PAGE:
french exit
 
Our September Book of the Month
French Exit
by Patrick deWitt


Dean: I loved this book! It was quirky, strange, joyous and absurd. DeWitt's writing is lightly refreshing yet darkly comic. The characters are brilliant, ageing heroine Francis Price is a bitter-hearted joy to read. Her son Malcolm is an odd and hilarious detached fellow. The wealthy Prices are broke and they escape to Paris for Francis's final countdown. If you like offbeat books then this frivolous absurdist comedy is the wonderful something for you.
 
John: Looking for something different? DeWitt is a true original. The brilliance he displayed in previous novels The Sisters Brothers and Undermajordomo Minor is on show again in French Exit, a gleeful comedu (tragedy?) of manners that skewers the 1%. Vibrant characters with pithy and arch humour and a talent for the preposterous all add up to the best form of entertainment.
 

meet me
 
Our September Kids' Book of the Month
Meet Me at the Intersection
 Edited by Rebecca Lim & Ambelin Kwaymullina

This YA collection is a much needed celebration of Australian lives for their diversity and their unique perspectives on the world. Including short fiction, memoir and poetry from a variety of genres and written by authors who identify as Aboriginal Australians, people of colour, refugees, LGBTIQA+, or living with a disability.

Ambelin Kwaymullina's beautiful and eye-catching front cover artwork 'Voices from the Intersections' paints a hopeful picture of Australia where everyone is equal qith representations of voices from all walks of life being shared and valued. Nuanced, complex and inspiring, each story gives a voice to people and communities whose voices have been marginalised for far too long.

Mischa's favourite is 'Autumn Leaves' by Wendy Chen because Chen's lyrical prose is so perceptually evocative; effectively encapsulating the feelings of tension, insecurity and hope of being a young Chinese-Australian woman from a migrant family at the time of Federation.

Steph loved Ezekiel Kwaymullina's 'Embers' because of its power to say so much in so few words. It is a heart-wrenching depiction of what it means to be overlooked as an Aboriginal boy growing up; every time you read it, there is something more to discover hidden in its simple complexity.

Jan thought Ellen van Neerven's 'Night Feet' was a poignant portrayal of family life and a nuanced representation of an Aboriginal teenage girl who aspires to kick some serious goals (both on and off the soccer field.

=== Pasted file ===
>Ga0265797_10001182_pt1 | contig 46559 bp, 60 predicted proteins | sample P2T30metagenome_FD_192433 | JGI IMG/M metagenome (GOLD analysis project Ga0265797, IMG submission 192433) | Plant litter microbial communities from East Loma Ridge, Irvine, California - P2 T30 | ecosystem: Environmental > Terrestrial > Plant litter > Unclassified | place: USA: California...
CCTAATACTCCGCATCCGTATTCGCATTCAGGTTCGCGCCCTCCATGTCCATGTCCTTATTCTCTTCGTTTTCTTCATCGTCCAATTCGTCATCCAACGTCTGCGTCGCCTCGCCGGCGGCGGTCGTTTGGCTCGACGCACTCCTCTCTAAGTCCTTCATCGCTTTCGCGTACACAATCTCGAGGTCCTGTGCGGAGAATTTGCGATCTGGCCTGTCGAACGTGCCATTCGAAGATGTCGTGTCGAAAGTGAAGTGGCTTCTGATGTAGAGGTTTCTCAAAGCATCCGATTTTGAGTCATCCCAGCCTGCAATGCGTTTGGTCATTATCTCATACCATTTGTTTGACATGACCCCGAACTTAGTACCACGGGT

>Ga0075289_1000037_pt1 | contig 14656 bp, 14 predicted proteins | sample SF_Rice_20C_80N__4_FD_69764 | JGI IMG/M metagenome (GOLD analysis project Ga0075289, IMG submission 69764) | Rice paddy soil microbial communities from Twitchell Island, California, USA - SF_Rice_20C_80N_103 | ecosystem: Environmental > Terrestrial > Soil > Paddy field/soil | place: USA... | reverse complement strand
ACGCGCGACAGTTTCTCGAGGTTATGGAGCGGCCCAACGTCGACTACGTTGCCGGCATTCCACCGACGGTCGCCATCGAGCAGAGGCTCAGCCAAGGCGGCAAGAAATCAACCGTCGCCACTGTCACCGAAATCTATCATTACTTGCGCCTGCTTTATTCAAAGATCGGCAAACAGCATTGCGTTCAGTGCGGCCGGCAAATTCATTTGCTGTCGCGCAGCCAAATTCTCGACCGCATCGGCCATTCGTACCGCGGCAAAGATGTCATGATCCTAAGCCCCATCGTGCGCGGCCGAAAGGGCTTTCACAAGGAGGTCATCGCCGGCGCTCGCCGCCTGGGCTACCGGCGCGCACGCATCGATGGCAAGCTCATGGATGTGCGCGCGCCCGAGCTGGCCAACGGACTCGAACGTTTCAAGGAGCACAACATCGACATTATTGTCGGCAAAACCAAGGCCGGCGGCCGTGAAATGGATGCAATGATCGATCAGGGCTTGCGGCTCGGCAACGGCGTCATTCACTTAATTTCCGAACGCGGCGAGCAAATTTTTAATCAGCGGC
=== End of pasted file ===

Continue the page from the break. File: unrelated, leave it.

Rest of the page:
$19.99

Australian Fiction  
The Good Son
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Wintering
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Hey Brother
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The Life to Come
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Fiction  
Normal People
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Take Nothing With You
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The Day the Sun Died
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The Incendiaries
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Young Adult  
Inside the Tiger
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And the Ocean Was Our Sky
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KILLER T
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Colour Me In
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Children's Books  
Limelight
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Fairytales for Feisty Girls
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How Did I Get Here?
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Alpacas with Maracas HB
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Cooking  
Adriatico: Stories and recipes from Italy's Adriatic Coast
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Milkwood: Real skills for down-to-earth living
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The Village
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Zaitoun: Recipes and Stories from the Palestinian Kitchen
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Biography  
Rocky Road: The incredible true story of the fractured family behind the Darrell Lea chocolate empire
Add to Cart
Queerstories: Reflections on lives well lived from some of Australia's finest LGBTQIA+ writers
Add to Cart
Journeys to the Other Side of the World: further adventures of a young naturalist
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Autumn in Venice: Ernest Hemingway and His Last Muse
Add to Cart
Winter Writing Competition
its a picture

 

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